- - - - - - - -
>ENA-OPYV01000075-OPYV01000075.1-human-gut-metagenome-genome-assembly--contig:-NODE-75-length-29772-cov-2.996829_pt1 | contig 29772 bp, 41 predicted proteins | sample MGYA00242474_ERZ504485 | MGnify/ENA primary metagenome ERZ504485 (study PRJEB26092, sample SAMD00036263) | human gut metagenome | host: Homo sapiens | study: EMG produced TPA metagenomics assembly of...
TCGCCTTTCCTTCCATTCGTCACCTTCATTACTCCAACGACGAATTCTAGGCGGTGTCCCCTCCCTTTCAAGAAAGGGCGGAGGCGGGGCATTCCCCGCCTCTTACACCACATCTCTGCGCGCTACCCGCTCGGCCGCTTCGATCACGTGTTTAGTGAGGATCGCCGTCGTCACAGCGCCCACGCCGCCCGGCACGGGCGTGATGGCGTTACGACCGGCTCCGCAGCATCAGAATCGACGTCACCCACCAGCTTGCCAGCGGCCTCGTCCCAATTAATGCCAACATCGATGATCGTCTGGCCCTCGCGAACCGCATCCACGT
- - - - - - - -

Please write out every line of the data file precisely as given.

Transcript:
>ENA-OPYV01000075-OPYV01000075.1-human-gut-metagenome-genome-assembly--contig:-NODE-75-length-29772-cov-2.996829_pt1 | contig 29772 bp, 41 predicted proteins | sample MGYA00242474_ERZ504485 | MGnify/ENA primary metagenome ERZ504485 (study PRJEB26092, sample SAMD00036263) | human gut metagenome | host: Homo sapiens | study: EMG produced TPA metagenomics assembly of...
TCGCCTTTCCTTCCATTCGTCACCTTCATTACTCCAACGACGAATTCTAGGCGGTGTCCCCTCCCTTTCAAGAAAGGGCGGAGGCGGGGCATTCCCCGCCTCTTACACCACATCTCTGCGCGCTACCCGCTCGGCCGCTTCGATCACGTGTTTAGTGAGGATCGCCGTCGTCACAGCGCCCACGCCGCCCGGCACGGGCGTGATGGCGTTACGACCGGCTCCGCAGCATCAGAATCGACGTCACCCACCAGCTTGCCAGCGGCCTCGTCCCAATTAATGCCAACATCGATGATCGTCTGGCCCTCGCGAACCGCATCCACGT